Migration To New Zealand Continues Downward Spiral

New Zealand's brain drain hastens

More bad news for the NZ economy today with the release of the latest set of immigration figures.

Net migration has sunk to an 18 month low as more as more and more Kiwis leave for Australia. This may be the first indication that the NZ government’s recent tinkering with the taxation system has done nothing to keep people in the country, raising the rate of GST to 15%  may have even hastened the exodus to Australia, which enjoys a 10% tax.

The latest set of figures is sure to be an embarrassment for the government, John Key pledged to help retain and attract back Kiwis to the country if he were elected. The recent unemployment figures Up to 6 % from 5.1% ) and economic growth (negative 1.65 %) were a disappointment too, though hardly unexpected.

The news broke this way:

“New Zealand’s net migration shrank to an 18-month low last month, suggesting the economic impetus provided by people choosing to live here may be abating.

A net 250 permanent and long-term migrants arrived last month, seasonally adjusted, the lowest since November 2008, according to Statistics New Zealand. Figures for April were revised down to 730 from 770.

Annual immigration slowed to 17,967 in the 12 months ended May 31, the fourth straight month that the annual number has declined, from 19,954 in the 12 months ended April 31.

“Net migration continues to moderate, and arguably at a slightly faster pace than we had expected,” said Philip Borkin, economist at Goldman Sachs JBWere. “Visitor arrivals growth is also looking soft relative to our forecasts, with weak arrivals from the UK and Europe, in particular, appearing to be the major drivers.”

Departures for Australia rose to 1,693 in May, from 1,241 in the same month last year, for an annual exodus of 15,200 across the Tasman…” source

Looks like our previous prediction that migration across the Tasman was about to soar has been proved right.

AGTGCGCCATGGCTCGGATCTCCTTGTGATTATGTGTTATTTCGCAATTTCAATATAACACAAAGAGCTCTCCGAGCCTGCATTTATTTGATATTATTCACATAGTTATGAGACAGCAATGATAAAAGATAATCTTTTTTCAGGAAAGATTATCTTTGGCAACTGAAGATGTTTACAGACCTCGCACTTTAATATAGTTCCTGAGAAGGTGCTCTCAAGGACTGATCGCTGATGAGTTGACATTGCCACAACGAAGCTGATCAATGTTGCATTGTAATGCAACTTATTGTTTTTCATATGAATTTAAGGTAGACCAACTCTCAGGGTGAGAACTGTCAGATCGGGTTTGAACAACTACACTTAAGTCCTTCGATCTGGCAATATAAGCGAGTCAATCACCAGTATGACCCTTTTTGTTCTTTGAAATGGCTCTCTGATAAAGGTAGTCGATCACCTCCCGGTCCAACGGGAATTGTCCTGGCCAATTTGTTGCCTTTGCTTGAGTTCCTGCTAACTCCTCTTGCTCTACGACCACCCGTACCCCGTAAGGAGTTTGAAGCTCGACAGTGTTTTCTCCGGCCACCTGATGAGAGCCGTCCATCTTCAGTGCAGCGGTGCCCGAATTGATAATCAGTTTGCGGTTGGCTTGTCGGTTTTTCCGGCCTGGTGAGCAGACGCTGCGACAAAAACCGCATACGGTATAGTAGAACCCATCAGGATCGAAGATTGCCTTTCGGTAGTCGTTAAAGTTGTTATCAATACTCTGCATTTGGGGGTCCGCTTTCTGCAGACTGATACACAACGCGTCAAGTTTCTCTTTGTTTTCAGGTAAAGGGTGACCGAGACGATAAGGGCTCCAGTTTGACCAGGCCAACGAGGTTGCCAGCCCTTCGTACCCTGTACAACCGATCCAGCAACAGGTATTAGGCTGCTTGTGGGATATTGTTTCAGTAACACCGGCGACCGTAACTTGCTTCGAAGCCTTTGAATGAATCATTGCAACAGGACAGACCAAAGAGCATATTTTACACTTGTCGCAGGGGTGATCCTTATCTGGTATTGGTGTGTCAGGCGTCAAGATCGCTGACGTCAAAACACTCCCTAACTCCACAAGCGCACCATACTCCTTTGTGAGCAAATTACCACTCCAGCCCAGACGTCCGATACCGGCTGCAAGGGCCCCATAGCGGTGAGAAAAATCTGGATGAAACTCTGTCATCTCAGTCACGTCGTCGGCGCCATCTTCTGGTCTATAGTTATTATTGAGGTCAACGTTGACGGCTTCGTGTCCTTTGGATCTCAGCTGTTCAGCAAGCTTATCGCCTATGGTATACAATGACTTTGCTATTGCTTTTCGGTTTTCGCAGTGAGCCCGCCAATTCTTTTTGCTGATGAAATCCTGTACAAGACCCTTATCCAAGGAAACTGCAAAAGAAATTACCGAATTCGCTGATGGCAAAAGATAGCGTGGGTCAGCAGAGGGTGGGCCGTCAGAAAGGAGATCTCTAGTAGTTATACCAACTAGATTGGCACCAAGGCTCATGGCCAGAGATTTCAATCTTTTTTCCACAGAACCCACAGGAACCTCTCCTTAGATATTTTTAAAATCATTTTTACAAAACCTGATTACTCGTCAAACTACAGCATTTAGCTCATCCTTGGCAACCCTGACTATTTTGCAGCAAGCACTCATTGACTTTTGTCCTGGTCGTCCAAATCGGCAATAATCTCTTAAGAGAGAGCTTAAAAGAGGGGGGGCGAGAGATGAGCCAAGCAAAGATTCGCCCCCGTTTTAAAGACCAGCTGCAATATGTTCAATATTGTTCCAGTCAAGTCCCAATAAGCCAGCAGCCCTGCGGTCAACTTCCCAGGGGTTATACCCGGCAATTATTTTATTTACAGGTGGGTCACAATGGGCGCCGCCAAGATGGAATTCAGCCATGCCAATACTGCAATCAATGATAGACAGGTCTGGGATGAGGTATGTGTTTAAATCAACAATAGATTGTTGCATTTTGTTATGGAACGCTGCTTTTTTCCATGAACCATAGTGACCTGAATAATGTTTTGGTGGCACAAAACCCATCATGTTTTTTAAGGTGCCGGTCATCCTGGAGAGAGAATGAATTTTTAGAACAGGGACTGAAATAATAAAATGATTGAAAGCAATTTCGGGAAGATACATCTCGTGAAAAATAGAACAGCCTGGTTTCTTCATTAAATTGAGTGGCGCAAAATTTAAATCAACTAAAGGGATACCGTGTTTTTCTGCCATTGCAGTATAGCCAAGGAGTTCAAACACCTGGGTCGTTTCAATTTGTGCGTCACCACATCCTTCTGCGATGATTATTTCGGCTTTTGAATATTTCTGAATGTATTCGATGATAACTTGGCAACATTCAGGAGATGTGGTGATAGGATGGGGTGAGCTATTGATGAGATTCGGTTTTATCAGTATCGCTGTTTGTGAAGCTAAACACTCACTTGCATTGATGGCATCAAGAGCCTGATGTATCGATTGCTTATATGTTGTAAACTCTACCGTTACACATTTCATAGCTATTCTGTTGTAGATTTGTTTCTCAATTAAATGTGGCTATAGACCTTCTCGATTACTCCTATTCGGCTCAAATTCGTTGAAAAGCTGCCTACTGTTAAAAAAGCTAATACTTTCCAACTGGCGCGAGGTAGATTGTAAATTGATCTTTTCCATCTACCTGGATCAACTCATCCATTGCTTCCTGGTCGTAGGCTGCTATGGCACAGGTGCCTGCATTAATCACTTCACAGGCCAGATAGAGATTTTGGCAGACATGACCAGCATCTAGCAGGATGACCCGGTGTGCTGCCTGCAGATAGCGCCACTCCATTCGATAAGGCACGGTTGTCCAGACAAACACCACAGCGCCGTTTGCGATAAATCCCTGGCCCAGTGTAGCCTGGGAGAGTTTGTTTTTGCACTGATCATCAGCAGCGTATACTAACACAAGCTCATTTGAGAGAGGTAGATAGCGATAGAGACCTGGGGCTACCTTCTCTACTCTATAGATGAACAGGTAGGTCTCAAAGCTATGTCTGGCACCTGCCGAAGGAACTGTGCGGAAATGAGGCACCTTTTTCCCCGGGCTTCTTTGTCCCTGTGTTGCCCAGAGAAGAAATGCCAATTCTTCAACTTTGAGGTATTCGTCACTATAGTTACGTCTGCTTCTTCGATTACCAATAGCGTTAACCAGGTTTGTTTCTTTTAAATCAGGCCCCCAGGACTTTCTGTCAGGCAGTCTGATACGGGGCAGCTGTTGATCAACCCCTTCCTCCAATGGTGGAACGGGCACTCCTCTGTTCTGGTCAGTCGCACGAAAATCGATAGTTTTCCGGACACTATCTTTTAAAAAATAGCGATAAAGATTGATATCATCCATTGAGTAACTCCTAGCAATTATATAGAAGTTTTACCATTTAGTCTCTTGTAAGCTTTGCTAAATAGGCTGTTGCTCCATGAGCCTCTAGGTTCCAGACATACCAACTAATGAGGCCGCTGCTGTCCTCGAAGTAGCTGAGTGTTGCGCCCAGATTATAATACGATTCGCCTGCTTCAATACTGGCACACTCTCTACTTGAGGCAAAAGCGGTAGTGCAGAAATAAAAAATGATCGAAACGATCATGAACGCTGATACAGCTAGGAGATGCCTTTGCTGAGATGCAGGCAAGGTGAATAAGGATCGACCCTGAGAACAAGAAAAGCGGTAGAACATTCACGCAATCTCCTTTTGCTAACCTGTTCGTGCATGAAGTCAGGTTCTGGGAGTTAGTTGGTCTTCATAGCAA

22 June 2010 Update

The following day Businessday.co.nz published the article “Fall in migration brings fear for housing, retail” saying that “Net migration almost stopped last month, prompting warnings that a leading driver of economic strength could be waning…”

Rising interest rates are another stressor on NZ’s fragile economic recovery, already under pressure from the prospect of the withdrawal of monetary policy stimulus, so it will be interesting to see if OCR rises continue in coming months.

Banks acted yesterday, most of them raising mortgage rates by 0.25%. ASB’s variable rate rose t0 6%, ANZ to 5.95 % and National Bank to 5.99 % source

Could this be the beginning of the end for the NZ housing market? Many present property owners have probably never experienced a  housing market collapse in a country as remote, over priced and as dependent on ‘fresh blood’ as New Zealand.

The article also strangely revealed that “a  net 400  moved to Britain in May, the same as the net gain from India” we see this as a veiled suggestion that some quarters may not be happy with the way that NZ’s racial demographic is headed.

Read some of our previous blog posts:

  • Trans Tasman migration to soar (May 2010) “Australia’s recent budget announcement that employers’ pension contributions will be increased from 9 to 12% and corporate tax is to be cut  from 30 to 28% is set to spark off an increase in the already rising rate of migration of Kiwis across the Tasman Sea. Calls have already started for New Zealand to match the deal before it’s too late. New Zealand is soon to be burdened with changes in the taxation of investment property and there is a proposal to increase GST to 15%. (something that will cause hardship for a lot of people because GST is placed on food) A relatively strong dollar, reducing the purchasing power of migrants and visitors, is also putting further strain on businesses…”
  • Net migration falling, permanent departures up 7.2% (March 2010) – ” The ASB says that net migration has fallen from its peak and could slow by more than half to around 10,000 people a  year. It seems that employment growth and a more favorable outlook across the Tasman will continue to attract Kiwis out of New Zealand. These figures will have an impact on a housing market already feeling the burden of forthcoming changes in the taxation of investment property, a proposal to increase GST to 15%  and a relatively strong dollar reducing the purchasing power of migrants…”
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